As shown in FIG. 36, the full flash A/D converter has an input terminal IN to which an analog input signal is supplied, and a first comparator block 130 through an Nth comparator block 131 (N≦2, e.g., N=3). The first comparator 130 comprises comparators 130a through 130d, and the Nth comparator block 131 comprises comparators 131a through 131d. The full flash A/D converter also includes a resistor group 132 comprising, for example, first through twelfth series-connected resistors R1 through R12 equal resistances, the resistors being connected between terminals VU, VL and interconnected through junctions P1 through P12 where different reference voltages are generated. The input terminal IN is connected to input terminals in one phase of the comparators 130a through 130d of the first comparator block 130 and the comparators 131a through 131d of the Nth comparator block 131. The junctions P1 through P12 are connected to the other input terminals in opposite phase of these comparators 130a through 131d. The full flash A/D converter further includes a high-order bit control AND gate block 133 comprising, for example, an AND gate 133a connected to the output terminal of the comparator 130d of the first comparator block 130 and an AND gate 133c connected to the output terminal of the comparator 131d of the Nth comparator block 131. The high-order bit control AND gate block 133 selects the first comparator block 130 or the Nth comparator block 131 depending on the level of an applied analog input signal, and connects the selected comparator block to a high-order bit encoder 134. To the output terminals of the first comparator block 130, there is connected a first low-order bit control AND gate bock 135 comprising AND gates 135a through 135c. To the output terminals of the Nth comparator block 131, there is also connected an Nth low-order bit control AND gate block 136 (N=3, for example) comprising AND gates 136a through 136c. A low-order bit encoder 137 is controlled by the output signals from the first low-order bit control AND gate block 135 and the Nth low-order bit control AND gate block 136. The high- and low-order bit encoders 134, 137 have switching transistors Q1 through Q11 and digital output terminals D1 (MSB) through D4 (LSB).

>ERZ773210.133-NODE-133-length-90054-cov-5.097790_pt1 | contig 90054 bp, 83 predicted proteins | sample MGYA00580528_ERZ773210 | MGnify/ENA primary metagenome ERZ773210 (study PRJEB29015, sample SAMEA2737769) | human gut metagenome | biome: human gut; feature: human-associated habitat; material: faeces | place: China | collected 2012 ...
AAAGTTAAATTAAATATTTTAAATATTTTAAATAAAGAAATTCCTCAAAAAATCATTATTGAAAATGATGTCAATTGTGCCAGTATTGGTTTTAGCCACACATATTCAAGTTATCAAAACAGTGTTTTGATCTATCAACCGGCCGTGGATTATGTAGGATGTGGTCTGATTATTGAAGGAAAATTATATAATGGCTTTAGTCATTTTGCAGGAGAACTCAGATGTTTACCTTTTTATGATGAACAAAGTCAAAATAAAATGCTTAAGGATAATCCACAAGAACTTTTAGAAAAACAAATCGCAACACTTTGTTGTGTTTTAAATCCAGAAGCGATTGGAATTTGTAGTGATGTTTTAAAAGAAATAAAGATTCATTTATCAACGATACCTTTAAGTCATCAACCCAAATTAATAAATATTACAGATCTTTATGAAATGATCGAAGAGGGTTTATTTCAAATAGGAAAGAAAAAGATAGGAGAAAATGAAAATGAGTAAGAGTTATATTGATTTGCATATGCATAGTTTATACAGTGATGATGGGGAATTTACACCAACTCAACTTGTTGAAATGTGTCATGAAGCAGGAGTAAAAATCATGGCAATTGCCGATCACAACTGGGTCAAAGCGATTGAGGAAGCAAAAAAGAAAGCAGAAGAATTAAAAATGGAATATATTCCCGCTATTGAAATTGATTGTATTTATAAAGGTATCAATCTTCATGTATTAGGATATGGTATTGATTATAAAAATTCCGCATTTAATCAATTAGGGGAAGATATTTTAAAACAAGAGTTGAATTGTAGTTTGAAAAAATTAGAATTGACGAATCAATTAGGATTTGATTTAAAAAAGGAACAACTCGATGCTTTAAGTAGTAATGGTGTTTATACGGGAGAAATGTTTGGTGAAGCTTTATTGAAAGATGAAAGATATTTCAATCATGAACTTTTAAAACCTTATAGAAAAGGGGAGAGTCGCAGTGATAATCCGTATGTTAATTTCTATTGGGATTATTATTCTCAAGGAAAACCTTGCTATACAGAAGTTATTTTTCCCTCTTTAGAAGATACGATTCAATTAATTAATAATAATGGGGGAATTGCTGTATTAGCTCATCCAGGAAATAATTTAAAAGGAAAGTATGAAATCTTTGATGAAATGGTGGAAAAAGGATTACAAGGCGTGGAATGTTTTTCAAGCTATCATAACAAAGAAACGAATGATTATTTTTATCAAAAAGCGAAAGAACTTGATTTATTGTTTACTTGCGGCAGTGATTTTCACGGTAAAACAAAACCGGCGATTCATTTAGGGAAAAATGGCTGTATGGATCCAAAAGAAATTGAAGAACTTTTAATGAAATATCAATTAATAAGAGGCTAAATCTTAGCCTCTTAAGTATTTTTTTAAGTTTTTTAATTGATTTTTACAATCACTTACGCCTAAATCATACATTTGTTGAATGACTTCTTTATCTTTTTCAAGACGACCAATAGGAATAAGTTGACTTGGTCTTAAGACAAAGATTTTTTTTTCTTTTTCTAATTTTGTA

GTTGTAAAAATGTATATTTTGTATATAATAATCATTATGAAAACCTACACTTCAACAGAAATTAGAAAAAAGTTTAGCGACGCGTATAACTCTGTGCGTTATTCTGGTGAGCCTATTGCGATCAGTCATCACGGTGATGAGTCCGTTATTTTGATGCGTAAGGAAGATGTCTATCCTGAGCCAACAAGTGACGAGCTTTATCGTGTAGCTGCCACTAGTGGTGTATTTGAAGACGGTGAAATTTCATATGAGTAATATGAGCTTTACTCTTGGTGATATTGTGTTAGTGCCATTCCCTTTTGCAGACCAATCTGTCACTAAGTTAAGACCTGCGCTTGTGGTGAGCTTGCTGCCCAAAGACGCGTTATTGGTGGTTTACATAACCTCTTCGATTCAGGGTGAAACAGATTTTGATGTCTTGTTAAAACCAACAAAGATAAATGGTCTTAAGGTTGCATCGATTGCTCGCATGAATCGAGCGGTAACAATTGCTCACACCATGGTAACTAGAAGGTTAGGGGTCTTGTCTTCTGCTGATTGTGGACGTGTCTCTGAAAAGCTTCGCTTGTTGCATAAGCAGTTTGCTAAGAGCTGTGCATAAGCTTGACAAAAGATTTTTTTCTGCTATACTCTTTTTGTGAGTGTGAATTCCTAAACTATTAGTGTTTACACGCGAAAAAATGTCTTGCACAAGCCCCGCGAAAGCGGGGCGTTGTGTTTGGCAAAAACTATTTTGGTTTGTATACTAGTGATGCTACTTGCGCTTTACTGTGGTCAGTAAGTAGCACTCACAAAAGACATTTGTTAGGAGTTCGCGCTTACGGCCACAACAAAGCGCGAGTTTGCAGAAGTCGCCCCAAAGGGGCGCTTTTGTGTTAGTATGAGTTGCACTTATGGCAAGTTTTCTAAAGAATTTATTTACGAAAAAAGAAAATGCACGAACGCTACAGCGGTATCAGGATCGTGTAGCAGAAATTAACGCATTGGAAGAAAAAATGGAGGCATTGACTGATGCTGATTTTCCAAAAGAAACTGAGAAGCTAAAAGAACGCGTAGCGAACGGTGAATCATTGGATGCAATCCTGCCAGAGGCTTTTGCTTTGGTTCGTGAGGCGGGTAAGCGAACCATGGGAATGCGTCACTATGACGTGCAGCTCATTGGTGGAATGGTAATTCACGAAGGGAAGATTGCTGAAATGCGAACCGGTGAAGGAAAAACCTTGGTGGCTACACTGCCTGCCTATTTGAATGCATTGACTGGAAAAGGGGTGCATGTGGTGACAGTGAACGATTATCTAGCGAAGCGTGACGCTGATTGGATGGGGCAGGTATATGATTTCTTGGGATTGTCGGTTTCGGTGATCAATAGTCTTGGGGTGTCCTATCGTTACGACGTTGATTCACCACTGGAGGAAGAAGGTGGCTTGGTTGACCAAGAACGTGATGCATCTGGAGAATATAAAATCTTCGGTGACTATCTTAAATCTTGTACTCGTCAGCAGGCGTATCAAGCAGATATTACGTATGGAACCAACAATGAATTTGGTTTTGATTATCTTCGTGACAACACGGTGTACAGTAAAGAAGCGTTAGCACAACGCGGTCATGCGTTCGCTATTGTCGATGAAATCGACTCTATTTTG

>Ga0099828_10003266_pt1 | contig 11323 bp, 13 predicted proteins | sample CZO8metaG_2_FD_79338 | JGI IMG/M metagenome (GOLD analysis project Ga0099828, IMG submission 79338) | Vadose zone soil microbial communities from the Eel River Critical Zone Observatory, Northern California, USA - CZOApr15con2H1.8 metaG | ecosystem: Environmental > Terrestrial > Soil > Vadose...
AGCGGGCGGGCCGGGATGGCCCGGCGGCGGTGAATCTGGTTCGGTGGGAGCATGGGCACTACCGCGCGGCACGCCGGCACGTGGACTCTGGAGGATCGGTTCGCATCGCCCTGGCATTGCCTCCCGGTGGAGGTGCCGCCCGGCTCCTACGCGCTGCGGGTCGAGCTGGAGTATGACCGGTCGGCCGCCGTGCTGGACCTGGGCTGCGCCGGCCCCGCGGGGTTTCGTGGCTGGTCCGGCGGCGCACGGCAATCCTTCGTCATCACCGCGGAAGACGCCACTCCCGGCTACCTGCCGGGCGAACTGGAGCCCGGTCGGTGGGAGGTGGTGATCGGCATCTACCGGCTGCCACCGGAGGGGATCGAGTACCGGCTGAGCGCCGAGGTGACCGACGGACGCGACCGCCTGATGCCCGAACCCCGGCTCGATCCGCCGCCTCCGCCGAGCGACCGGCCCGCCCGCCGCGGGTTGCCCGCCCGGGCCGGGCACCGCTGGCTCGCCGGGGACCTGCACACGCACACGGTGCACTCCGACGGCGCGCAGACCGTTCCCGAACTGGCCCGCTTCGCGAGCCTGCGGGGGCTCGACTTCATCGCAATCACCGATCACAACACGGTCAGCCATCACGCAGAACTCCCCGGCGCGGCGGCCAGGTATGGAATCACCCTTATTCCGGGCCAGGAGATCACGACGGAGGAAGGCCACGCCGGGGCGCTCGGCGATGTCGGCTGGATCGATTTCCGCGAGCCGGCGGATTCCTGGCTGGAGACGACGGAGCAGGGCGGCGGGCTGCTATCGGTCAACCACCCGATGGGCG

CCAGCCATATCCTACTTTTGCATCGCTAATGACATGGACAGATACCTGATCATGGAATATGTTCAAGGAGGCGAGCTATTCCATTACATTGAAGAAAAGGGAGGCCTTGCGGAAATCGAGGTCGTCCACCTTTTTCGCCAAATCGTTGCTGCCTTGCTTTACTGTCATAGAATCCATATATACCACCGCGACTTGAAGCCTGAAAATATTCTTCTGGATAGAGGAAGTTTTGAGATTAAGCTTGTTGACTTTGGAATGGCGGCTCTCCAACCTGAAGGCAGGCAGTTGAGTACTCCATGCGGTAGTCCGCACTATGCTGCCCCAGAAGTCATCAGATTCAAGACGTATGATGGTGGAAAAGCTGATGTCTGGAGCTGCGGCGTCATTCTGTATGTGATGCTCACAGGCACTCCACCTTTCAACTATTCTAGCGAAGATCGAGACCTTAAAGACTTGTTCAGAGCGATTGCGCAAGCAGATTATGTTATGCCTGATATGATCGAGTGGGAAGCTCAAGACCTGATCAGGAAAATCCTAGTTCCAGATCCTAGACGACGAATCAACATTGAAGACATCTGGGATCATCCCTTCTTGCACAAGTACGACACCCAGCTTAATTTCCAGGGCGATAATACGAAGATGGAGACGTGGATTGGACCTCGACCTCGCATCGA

The full flash A/D converter thus constructed operates as follows: When the level of an analog input signal applied to the input terminal In is higher than the reference voltage at the junction P4, the output signals in one phase from the comparators 130a through 130d of the first comparator block 130 go high, and the output signal from the AND gate 133a of the high-order bit control AND gate block 133 also goes high, thus selecting the first comparator block 130. Therefore, the switching transistors Q1, Q2 of the high-order bit encoder 134 are turned on, so that the digital output terminals D1 (MSB) through D4 (LSB) produce an output signal of "1100".